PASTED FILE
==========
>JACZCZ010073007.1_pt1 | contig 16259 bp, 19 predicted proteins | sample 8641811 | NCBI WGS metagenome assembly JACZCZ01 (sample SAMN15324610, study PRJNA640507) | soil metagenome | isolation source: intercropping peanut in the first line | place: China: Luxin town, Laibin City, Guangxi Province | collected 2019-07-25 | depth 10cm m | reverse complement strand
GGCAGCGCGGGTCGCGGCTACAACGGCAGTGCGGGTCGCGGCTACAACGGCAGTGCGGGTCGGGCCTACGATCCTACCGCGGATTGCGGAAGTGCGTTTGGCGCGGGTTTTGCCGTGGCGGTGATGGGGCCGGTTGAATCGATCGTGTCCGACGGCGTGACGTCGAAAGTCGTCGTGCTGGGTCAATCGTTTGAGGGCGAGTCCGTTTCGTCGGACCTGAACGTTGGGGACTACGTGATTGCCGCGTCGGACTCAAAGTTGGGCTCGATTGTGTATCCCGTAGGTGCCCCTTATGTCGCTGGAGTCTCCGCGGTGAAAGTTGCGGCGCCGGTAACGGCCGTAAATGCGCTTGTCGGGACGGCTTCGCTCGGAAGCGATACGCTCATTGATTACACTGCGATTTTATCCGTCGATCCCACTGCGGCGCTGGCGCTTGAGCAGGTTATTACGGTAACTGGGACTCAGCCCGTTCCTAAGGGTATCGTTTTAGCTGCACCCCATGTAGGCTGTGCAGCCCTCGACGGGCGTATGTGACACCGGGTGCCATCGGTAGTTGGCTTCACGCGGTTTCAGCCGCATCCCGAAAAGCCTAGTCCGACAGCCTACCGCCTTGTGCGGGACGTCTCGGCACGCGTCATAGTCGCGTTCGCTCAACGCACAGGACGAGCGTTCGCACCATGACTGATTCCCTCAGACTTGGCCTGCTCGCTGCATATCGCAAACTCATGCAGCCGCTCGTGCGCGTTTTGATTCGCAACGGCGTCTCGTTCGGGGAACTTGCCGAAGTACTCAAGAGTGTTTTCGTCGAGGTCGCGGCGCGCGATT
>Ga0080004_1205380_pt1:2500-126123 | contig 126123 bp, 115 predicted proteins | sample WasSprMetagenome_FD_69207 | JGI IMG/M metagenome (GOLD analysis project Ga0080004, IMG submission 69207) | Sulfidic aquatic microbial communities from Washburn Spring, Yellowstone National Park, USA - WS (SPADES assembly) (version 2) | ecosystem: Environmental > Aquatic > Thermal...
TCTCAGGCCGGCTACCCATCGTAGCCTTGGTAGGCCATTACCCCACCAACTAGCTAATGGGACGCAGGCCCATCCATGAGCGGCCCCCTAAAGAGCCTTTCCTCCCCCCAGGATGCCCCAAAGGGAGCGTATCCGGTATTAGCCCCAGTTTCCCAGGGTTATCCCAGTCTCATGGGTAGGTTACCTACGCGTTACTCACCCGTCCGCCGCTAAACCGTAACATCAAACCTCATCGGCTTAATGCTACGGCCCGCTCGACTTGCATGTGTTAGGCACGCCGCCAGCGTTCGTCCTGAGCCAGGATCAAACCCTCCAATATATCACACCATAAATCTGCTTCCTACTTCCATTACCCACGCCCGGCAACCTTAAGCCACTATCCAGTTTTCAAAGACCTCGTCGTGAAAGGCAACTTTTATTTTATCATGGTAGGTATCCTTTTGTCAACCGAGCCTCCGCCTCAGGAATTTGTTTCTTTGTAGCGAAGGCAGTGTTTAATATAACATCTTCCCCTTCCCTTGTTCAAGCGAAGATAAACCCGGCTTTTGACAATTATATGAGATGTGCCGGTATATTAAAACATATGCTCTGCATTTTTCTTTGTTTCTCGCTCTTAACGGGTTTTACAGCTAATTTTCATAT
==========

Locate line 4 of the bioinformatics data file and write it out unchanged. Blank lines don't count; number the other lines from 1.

TCTCAGGCCGGCTACCCATCGTAGCCTTGGTAGGCCATTACCCCACCAACTAGCTAATGGGACGCAGGCCCATCCATGAGCGGCCCCCTAAAGAGCCTTTCCTCCCCCCAGGATGCCCCAAAGGGAGCGTATCCGGTATTAGCCCCAGTTTCCCAGGGTTATCCCAGTCTCATGGGTAGGTTACCTACGCGTTACTCACCCGTCCGCCGCTAAACCGTAACATCAAACCTCATCGGCTTAATGCTACGGCCCGCTCGACTTGCATGTGTTAGGCACGCCGCCAGCGTTCGTCCTGAGCCAGGATCAAACCCTCCAATATATCACACCATAAATCTGCTTCCTACTTCCATTACCCACGCCCGGCAACCTTAAGCCACTATCCAGTTTTCAAAGACCTCGTCGTGAAAGGCAACTTTTATTTTATCATGGTAGGTATCCTTTTGTCAACCGAGCCTCCGCCTCAGGAATTTGTTTCTTTGTAGCGAAGGCAGTGTTTAATATAACATCTTCCCCTTCCCTTGTTCAAGCGAAGATAAACCCGGCTTTTGACAATTATATGAGATGTGCCGGTATATTAAAACATATGCTCTGCATTTTTCTTTGTTTCTCGCTCTTAACGGGTTTTACAGCTAATTTTCATAT